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Huitong-guan

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  • Other Names: 会同四訳館 (huìtóng sì yì guǎn), 四訳館 (sì yì guǎn)
  • Chinese/Japanese: 會同館 (huìtóng guǎn / kaidoukan)

The Huitong-guan was a shared lodging in Beijing for housing visiting tributary envoys from foreign countries.

Located in the Inner City of Beijing, on the west side of the Jade River Bridge (Yùhéqiáo, 玉河橋), and near the “downtown” area just inside the Zhèngyáng Gate 正陽門, the Huitong-guan was enclosed within a series of fences, and housed ambassadors from the Ryûkyû Kingdom, Korea, Siam, Laos, Vietnam, Nepal, and beyond.

Portuguese Jesuit missionary Alvaro Semedo wrote of the Huitong-guan in the early 17th century that the visiting ambassadors were kept under close watch and were not permitted to leave the compound, except on official business, but that they received lavish hospitality while resident there. Officials of the Board of Rites (Lǐbù) ensured that all was done according to proper protocols. Semedo wrote that this isolation was enforced in large part in order to prevent the foreigners - if they were to roam around the city freely - from witnessing or recording anything which might be unflattering or even dangerous to the regime.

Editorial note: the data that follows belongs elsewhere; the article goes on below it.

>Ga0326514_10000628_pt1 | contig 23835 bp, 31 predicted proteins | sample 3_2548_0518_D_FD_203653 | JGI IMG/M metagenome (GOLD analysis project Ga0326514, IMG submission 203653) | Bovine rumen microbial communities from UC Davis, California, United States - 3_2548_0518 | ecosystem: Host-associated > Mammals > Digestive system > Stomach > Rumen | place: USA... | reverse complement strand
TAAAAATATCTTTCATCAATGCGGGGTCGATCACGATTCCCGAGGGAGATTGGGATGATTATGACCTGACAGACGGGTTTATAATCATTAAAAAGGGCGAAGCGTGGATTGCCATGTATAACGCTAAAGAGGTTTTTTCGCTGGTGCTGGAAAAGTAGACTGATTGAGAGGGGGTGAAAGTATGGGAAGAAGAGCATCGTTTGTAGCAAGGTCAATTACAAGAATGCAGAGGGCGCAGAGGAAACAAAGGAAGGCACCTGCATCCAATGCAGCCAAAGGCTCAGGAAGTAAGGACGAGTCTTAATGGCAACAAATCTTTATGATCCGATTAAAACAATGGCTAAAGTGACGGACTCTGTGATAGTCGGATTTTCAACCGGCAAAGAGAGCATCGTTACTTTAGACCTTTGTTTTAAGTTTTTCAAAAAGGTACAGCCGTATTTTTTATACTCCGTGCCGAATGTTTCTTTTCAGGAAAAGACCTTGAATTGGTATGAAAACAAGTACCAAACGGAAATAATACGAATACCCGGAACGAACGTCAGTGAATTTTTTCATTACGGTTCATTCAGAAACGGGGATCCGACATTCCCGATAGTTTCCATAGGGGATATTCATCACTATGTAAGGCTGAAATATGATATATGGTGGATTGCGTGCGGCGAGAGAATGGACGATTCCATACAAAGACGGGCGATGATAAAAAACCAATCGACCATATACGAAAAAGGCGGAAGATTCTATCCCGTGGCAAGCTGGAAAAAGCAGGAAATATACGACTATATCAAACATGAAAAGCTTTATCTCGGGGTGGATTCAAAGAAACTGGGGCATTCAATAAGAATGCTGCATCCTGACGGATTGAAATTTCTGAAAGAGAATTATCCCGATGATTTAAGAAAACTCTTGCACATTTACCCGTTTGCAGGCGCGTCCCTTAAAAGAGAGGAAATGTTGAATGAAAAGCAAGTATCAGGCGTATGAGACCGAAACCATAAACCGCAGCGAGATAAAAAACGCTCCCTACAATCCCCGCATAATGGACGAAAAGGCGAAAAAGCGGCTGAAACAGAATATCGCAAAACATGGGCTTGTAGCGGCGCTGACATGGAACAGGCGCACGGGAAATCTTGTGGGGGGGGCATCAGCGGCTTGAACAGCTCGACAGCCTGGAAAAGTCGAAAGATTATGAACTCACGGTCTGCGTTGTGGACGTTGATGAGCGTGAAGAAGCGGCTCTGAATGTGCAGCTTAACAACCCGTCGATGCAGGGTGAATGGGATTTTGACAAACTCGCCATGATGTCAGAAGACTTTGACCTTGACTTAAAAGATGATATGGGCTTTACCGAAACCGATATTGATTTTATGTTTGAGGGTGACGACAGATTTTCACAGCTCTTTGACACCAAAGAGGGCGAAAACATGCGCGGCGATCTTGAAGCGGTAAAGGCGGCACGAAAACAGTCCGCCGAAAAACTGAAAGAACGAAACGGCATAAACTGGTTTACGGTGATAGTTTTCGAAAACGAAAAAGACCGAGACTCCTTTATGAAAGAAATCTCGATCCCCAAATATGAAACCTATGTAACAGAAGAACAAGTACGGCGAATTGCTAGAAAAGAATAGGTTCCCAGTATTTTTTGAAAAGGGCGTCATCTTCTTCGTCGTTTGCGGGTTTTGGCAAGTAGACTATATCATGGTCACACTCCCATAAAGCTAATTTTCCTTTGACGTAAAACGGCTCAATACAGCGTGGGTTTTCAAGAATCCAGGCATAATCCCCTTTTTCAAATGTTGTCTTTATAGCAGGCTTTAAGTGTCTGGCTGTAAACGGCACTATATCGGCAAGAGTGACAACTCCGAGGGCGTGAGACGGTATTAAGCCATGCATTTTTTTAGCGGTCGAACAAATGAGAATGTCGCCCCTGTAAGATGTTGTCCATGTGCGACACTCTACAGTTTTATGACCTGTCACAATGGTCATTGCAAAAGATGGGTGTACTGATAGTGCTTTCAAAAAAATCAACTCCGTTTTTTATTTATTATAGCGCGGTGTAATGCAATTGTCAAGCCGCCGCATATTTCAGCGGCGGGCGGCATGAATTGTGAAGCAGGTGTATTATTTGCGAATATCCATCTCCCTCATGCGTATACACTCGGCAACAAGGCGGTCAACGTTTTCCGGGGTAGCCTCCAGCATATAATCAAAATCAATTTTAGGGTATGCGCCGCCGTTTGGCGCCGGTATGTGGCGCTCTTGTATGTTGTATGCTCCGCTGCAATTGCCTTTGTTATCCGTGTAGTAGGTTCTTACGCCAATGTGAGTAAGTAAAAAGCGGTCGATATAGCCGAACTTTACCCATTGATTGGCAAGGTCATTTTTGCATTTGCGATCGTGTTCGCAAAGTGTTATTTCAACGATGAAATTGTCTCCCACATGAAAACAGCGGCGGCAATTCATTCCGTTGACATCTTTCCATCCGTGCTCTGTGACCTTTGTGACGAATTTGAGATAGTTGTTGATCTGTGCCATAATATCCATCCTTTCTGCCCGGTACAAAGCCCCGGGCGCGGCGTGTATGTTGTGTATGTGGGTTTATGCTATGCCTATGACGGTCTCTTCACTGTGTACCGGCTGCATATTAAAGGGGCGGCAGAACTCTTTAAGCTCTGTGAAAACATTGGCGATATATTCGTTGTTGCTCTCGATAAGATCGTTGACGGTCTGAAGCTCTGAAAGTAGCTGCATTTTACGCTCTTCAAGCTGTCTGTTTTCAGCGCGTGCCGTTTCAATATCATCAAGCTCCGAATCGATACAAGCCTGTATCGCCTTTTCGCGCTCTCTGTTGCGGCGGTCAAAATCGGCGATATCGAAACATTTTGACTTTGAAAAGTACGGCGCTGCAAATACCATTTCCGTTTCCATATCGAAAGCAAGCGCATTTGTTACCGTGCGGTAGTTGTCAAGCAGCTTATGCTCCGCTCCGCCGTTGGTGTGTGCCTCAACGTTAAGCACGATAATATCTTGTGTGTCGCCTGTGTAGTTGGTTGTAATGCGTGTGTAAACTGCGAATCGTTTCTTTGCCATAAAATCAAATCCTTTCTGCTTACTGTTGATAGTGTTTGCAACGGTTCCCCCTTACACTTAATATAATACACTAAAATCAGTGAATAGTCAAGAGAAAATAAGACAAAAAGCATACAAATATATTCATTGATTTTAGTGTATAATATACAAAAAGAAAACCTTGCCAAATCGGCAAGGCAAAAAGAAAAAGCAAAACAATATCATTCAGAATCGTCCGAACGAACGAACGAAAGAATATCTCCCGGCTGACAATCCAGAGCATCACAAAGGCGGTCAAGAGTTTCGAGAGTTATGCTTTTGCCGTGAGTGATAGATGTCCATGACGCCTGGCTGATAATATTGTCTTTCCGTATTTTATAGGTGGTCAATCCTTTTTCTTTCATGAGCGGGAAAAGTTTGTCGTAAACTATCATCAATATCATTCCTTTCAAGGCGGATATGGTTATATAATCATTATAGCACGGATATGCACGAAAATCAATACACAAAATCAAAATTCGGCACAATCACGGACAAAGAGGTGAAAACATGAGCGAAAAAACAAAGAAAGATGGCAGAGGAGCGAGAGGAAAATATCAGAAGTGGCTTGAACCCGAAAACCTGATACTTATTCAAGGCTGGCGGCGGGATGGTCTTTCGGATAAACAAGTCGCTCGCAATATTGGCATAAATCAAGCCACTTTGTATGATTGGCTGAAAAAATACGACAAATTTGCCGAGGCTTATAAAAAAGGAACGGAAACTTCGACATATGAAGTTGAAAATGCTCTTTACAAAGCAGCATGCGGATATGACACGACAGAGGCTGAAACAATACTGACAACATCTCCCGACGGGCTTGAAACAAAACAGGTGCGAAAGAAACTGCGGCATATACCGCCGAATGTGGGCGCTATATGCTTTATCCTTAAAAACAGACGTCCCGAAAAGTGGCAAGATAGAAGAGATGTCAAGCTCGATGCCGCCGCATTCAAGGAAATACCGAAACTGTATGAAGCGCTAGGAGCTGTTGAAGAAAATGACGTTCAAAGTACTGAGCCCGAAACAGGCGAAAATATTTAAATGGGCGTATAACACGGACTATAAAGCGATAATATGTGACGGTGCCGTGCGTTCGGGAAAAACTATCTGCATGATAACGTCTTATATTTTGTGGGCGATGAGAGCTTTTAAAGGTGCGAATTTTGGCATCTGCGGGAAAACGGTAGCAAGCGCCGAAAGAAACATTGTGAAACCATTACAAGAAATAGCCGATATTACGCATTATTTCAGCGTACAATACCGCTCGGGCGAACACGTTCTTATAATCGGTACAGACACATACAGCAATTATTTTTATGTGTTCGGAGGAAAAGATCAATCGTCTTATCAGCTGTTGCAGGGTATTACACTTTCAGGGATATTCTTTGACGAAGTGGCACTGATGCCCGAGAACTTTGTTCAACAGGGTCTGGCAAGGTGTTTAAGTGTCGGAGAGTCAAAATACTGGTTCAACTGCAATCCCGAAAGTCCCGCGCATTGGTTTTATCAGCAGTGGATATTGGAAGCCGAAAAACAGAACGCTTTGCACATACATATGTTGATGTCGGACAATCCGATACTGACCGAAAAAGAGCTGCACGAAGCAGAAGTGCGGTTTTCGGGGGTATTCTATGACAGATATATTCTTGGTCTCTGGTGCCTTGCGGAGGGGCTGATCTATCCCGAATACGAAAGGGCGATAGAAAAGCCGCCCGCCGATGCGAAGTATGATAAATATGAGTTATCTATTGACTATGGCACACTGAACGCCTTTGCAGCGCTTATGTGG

Historian Maehira Fusaaki writes that this enforced isolation surely contributed to the envoys' stress, and that there were surely incidents in which that stress led to unfortunate incidents. He points to one in 1448, recorded in the Ming shi-lu, in which a Ryukyuan envoy got into a fight with another foreigner just outside of the Huitong-guan; the fight was serious enough that one of the men was severely injured. The incident was brought to the attention of the Emperor, and rumors of it also spread widely within the city.

References

  • Maehira Fusaaki, Ryûkyû shisetsu no ikoku taiken 琉球使節の異国体験, Kokusai kôryû 国際交流 59 (1992), 62-63.
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